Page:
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"Recall memory" producing VERY big TMXs compared to LogiTerm Pro's Pretranslation (on same db)

When running "Recall memory" in Totat Recall, how can I make it so CT ends up with less TU in the resulting TMX? That is, how can I lower the % of fuzzy matches that should be sent to the TMX?

When running Recall memory on relatively large TR databases (of around 1,000,000–2,000,000 segments), I end up with a TMX that is often around 250 MB. I obviously set these TMXs to Preliminary memory matching only, but the Preliminary memory matching for a TMX of this size takes forever.


By way of comparison, when running pre-translation in LogiTerm Pro on the same document, against what is basically exactly the same database, the TMX file that LogiTerm produces is much, much smaller, and thus much more manageable inside CT.

His Countness: can I make it so CT ends up with less TU in the resulting TMX?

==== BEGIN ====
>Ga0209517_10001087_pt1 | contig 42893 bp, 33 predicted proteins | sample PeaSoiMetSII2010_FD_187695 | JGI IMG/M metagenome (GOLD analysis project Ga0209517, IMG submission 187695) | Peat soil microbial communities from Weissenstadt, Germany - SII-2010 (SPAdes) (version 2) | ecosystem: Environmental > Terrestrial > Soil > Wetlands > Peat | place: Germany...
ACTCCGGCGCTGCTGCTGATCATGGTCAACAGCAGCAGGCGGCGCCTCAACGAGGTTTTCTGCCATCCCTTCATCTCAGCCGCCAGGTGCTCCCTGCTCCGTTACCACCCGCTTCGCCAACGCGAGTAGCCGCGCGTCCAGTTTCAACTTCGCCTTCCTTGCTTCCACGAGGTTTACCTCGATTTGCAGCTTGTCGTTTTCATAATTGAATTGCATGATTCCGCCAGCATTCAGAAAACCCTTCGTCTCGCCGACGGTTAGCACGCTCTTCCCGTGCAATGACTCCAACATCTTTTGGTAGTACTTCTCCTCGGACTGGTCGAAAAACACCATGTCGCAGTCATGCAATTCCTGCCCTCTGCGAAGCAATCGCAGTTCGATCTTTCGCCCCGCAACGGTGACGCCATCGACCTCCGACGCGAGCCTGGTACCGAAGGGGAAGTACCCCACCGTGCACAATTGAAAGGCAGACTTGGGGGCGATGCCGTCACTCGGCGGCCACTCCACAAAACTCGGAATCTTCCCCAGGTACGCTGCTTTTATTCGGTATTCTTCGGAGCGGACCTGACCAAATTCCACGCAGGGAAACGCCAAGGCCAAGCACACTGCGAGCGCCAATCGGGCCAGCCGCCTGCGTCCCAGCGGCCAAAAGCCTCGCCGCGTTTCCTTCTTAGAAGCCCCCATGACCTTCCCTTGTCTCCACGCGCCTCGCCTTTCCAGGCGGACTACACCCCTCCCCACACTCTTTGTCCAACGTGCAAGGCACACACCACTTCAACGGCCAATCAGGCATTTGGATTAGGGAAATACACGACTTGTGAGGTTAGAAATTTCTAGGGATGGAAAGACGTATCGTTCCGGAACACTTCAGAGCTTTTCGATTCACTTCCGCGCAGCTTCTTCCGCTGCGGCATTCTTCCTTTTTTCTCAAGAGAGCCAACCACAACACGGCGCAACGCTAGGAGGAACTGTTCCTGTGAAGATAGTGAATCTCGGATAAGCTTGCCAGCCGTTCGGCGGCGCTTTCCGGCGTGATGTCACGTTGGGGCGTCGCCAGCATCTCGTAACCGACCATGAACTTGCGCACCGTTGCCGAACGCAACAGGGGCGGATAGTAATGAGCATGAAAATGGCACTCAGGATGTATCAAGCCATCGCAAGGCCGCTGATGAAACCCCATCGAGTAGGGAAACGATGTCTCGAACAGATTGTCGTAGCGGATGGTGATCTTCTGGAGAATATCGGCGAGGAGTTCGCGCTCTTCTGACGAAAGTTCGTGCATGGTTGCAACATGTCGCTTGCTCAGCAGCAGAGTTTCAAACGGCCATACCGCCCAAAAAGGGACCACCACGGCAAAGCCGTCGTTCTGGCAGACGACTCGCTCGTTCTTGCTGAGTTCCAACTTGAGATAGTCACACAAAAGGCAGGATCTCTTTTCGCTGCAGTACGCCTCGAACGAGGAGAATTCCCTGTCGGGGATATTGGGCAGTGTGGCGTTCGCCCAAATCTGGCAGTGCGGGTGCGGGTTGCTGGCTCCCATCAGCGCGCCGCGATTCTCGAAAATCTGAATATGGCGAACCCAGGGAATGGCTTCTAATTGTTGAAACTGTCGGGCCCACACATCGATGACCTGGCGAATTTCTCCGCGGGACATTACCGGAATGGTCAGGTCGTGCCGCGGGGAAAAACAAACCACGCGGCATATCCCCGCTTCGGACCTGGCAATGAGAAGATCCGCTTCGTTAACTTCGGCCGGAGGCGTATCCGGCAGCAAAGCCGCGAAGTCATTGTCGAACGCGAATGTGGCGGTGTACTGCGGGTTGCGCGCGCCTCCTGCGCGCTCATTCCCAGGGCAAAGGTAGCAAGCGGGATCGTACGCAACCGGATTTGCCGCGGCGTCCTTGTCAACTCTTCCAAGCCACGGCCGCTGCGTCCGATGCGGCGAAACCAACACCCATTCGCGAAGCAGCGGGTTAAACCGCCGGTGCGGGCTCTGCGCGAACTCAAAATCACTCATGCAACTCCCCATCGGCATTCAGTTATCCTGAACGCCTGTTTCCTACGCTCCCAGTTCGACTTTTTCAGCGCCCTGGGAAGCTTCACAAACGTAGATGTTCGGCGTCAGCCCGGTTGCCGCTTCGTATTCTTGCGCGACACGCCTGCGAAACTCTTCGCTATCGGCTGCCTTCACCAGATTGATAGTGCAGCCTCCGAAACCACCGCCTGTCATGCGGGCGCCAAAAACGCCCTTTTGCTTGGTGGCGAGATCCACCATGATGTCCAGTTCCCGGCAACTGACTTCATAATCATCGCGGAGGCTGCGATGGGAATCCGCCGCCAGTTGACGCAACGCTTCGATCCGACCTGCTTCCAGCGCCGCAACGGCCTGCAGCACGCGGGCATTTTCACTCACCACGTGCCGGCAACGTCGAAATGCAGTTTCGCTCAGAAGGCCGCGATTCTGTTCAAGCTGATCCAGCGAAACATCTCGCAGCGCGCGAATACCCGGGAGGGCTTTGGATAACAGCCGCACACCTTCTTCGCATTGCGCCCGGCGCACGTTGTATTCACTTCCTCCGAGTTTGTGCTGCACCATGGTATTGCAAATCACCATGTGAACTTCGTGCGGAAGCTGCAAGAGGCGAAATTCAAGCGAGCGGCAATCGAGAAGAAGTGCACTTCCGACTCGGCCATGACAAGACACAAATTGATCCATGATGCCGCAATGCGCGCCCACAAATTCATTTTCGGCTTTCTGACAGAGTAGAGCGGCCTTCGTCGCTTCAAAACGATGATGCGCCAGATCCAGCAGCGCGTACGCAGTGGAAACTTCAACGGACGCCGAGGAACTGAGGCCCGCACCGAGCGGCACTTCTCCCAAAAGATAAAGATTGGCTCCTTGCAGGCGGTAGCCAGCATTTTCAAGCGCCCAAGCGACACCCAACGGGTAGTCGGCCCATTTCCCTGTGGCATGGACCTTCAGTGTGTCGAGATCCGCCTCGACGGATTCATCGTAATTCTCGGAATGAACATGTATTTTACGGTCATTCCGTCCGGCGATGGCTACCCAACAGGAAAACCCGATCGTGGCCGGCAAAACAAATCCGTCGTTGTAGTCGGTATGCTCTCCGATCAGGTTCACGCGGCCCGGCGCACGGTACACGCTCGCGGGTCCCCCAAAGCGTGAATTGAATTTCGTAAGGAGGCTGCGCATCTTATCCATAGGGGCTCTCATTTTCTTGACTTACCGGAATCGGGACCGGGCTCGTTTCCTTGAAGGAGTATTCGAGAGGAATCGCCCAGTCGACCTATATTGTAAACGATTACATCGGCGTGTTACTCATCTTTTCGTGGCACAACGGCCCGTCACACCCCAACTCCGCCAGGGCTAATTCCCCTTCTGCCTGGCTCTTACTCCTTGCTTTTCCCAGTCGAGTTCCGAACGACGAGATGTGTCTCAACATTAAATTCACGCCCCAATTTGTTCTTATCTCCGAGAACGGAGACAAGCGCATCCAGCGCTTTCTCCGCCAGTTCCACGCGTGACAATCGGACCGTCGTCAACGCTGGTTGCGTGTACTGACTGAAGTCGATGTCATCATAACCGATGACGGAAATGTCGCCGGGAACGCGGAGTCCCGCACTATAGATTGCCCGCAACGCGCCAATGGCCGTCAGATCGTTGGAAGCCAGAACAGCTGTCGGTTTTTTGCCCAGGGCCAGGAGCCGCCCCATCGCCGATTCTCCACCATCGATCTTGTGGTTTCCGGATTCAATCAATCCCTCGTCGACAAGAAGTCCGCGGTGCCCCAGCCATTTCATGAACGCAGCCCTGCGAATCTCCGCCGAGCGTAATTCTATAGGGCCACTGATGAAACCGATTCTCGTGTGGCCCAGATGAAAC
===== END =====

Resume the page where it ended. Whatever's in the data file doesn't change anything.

You can try - try - to lower the number of hits the TR TM will show. The default value was 100, so when I lowered it to 50, that Kmitowski bloke decided to put it up, to 1,000 if I'm not mistaken. Can't find where to do this anymore, and there is of course a risk of missing (subsegment) matches if you set the value too low.


Total Recall operates on a different principle than fuzziness. It retrieves segments based on the contextual (taking current project's context into account) search. 

1. Make sure the Recall in context (hits per word) is checked.

2. Try lowering the default 1000 hits to 500 or 250. In most cases, even 100 hits produces a good working TM.